Economics in Business
by Fairy Dharawat
As global brands market their brands in new locations with customized marketing strategies in different retail formats to reiterate their strong brand equity, there is a lot of learning for the ones starting out a new business venture these brands can provide which uses economics.
Economics plays an integral role in starting any new business venture as understanding supply and demand is crucial in building up a brand and eventually to making profits. Recently I have written a post on NIVEA and their new brand motto is ‘It starts with you’ for retail as they re-launched the global brand with a new face, a well known movie star, for male grooming category. Their re-launch has been talk of the town as their strong marketing strategies ensured positive results. But there is no such thing as surety in business, only preparation to cover possible risks. Economics helps to point out possible risks and to measure risk appetite (ability to take on risks) by understanding business from an economics perspective. This includes understanding demographics, shopping behaviour and local culture.
The campaign first took place in the home country; measured the success in the home country and then went global. The global brand campaign which points to the message that ‘confidence is in you’ to the masses provides an important lesson to those starting out that, even for global brands meticulous planning is essential along with an estimation of your reach in geographical areas. Start local, test your market and then think of spreading out. Keep a tab on your growth. Provide an identity which people can associate with. In this case, Nivea started with ‘it starts with you’ which gave emphasis on the power and strength one possesses to overcome obstacles. Everyone can associate with this brand message, giving it a universal appeal.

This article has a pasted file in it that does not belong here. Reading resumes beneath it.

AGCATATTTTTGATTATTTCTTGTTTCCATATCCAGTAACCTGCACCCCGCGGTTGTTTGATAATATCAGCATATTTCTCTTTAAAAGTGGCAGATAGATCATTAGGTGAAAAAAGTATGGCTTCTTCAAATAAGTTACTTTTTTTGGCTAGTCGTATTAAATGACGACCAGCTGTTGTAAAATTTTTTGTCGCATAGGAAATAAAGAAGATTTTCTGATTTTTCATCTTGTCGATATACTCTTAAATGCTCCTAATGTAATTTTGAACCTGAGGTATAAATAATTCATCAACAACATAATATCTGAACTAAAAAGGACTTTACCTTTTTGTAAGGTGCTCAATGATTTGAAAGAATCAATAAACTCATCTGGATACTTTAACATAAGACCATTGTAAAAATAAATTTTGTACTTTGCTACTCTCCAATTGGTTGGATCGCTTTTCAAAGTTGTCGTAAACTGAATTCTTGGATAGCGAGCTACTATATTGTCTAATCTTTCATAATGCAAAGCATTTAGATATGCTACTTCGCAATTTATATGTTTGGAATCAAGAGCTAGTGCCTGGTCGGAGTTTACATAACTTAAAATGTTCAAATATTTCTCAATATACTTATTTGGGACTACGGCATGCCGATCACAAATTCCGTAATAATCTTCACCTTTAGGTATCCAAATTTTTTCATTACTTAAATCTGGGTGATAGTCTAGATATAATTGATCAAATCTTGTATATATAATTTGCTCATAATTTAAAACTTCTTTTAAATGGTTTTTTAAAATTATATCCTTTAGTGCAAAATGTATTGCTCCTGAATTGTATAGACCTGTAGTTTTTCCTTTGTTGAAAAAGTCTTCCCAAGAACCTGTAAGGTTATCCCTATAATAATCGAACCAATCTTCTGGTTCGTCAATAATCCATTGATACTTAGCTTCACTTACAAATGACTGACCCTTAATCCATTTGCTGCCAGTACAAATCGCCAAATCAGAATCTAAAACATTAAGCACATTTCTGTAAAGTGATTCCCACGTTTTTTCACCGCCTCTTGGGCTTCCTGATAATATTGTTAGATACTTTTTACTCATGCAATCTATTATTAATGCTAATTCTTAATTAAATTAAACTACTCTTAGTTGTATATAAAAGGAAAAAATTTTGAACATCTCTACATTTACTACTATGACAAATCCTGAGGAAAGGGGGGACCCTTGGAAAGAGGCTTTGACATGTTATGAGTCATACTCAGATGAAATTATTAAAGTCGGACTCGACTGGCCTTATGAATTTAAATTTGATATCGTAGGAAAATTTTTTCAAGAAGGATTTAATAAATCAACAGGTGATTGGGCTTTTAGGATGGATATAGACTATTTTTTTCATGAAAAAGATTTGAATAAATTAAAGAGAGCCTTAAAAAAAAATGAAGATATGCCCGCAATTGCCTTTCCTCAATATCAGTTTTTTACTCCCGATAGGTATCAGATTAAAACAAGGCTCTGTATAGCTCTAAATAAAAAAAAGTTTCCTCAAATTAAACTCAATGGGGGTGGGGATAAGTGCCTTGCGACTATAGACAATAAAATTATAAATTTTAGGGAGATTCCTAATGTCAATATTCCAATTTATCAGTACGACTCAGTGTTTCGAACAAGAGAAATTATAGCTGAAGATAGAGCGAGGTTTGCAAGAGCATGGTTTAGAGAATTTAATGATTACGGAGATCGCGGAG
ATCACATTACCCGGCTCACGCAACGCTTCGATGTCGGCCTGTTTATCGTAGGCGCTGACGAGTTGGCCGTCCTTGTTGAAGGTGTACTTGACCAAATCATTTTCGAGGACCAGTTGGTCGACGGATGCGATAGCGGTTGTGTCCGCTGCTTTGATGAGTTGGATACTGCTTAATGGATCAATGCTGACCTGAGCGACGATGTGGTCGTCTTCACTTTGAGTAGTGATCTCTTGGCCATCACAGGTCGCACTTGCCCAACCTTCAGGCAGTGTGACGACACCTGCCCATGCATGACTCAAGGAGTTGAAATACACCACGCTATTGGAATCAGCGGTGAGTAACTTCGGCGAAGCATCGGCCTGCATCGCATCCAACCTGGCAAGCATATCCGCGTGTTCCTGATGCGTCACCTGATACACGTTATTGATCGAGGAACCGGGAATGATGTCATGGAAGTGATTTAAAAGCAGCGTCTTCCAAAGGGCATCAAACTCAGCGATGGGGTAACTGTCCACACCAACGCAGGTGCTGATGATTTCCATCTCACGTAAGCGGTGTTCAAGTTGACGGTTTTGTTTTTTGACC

Risk appetite provides a map for implementing 1) Plan of action for present and future 2) Sustainability and long term growth opportunities 3) the SWOT analysis (Strengths, Weaknesses, Opportunities and Threats) of a business.
We take a look at the business plan reviewing these fundamental aspects of business – Supply, Demand and Risk Appetite. (1) Plan of action (2) Sustainability (3) the SWOT analysis – to show before actually starting your business the implementing of which economic pointers can be beneficial in the long run.
How can you test the feasibility of your business brand using Economics?
Answer below questions with utmost honesty to find if the business you have in your mind is feasible to today’s economy:
· Who is your target group? How do you intend to understand their buying tendencies?
· Is there a demand for the business you are planning?
· Is there competition in the chosen business? Do you have a USP? What is your USP?
· How big is your risk appetite?
· Does your business model have a contingency (emergency) plan?
· What are your short term business goals? How do you plan to reach that goal?
· What are your long term business goals? How do you plan to reach that goal?
· How long will it take you to get ROIs (return on investment)?
· When do you get to break even or profits?
Above few questions give you perspective that you are on a right track to your dream venture and whose answers will help to understand feasibility of the business from the point of view of Economics.
Before you even start a business venture, imagine all the problems you might face and all the possibilities. Have a plan of action for every eventuality. Consider the worst case scenario and be prepared for it. Listen to other people and do a critical analysis of your business plan. When you’re confident that you can cope with whatever problem you’re likely to encounter then you can be brave and risk your capital investment and start a new enterprise with confidence.